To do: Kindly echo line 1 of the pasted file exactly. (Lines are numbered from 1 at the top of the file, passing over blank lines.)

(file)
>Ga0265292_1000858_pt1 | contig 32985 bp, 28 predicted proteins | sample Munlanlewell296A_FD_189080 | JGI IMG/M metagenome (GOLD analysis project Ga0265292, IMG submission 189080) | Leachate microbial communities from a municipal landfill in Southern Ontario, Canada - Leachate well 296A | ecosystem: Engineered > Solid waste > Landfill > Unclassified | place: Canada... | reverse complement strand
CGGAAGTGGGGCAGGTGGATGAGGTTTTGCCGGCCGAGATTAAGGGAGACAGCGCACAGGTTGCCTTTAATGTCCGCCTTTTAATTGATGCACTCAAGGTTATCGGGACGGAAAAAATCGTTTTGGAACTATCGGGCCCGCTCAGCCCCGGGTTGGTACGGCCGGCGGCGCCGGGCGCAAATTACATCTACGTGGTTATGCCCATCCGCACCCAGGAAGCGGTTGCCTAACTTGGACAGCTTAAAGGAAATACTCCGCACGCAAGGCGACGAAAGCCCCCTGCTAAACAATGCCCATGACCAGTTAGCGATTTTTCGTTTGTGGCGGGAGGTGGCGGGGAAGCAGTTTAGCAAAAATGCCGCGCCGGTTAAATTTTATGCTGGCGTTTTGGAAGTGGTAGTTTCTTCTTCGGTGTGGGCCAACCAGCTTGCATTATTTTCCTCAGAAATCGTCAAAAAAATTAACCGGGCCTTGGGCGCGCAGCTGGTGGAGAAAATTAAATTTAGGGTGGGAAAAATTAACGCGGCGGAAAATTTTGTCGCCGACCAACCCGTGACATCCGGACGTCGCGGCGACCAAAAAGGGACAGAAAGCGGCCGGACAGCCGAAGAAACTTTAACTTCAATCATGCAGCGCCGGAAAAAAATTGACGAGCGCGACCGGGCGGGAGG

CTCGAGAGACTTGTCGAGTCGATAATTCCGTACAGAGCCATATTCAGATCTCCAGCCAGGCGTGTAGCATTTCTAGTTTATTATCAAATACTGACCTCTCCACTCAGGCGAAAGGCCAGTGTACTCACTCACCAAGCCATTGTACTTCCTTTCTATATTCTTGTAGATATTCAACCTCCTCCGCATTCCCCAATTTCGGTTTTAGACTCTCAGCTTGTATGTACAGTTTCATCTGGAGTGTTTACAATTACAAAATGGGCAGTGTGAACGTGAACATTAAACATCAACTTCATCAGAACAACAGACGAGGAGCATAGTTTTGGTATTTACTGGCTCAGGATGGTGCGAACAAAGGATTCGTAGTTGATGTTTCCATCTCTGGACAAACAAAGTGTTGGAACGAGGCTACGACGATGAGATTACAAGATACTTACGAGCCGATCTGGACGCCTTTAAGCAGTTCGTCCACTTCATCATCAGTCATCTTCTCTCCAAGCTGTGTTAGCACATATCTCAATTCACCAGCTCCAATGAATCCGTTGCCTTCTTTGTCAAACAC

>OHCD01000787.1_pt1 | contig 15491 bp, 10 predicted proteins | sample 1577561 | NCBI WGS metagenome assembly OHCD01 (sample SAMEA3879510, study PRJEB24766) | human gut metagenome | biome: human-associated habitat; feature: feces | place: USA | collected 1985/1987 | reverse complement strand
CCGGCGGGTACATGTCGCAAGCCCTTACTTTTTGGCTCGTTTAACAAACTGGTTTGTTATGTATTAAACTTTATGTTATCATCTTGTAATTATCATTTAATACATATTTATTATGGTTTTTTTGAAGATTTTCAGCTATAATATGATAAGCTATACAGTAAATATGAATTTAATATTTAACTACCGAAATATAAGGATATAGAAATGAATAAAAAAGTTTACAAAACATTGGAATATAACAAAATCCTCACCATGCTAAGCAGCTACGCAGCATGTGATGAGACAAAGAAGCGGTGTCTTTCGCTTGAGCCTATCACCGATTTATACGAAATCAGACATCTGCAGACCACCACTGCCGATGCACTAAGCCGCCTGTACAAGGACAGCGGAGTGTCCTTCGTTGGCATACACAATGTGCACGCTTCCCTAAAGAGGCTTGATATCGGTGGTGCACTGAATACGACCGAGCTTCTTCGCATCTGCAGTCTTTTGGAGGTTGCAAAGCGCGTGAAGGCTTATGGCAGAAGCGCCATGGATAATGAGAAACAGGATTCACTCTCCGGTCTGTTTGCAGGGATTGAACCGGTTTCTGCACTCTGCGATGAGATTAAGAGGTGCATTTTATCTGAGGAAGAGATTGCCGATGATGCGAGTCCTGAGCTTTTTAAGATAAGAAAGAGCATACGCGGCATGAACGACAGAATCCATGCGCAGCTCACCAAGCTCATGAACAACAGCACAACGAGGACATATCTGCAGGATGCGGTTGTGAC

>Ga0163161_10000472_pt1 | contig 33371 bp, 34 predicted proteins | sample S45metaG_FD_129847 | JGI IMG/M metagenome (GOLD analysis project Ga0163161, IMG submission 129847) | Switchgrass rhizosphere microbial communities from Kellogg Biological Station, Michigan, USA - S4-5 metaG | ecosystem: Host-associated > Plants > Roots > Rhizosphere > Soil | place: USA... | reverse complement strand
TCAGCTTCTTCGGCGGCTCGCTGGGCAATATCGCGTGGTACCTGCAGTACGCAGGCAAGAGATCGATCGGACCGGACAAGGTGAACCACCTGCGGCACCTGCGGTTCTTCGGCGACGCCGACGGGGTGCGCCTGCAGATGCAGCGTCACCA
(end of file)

>Ga0265292_1000858_pt1 | contig 32985 bp, 28 predicted proteins | sample Munlanlewell296A_FD_189080 | JGI IMG/M metagenome (GOLD analysis project Ga0265292, IMG submission 189080) | Leachate microbial communities from a municipal landfill in Southern Ontario, Canada - Leachate well 296A | ecosystem: Engineered > Solid waste > Landfill > Unclassified | place: Canada... | reverse complement strand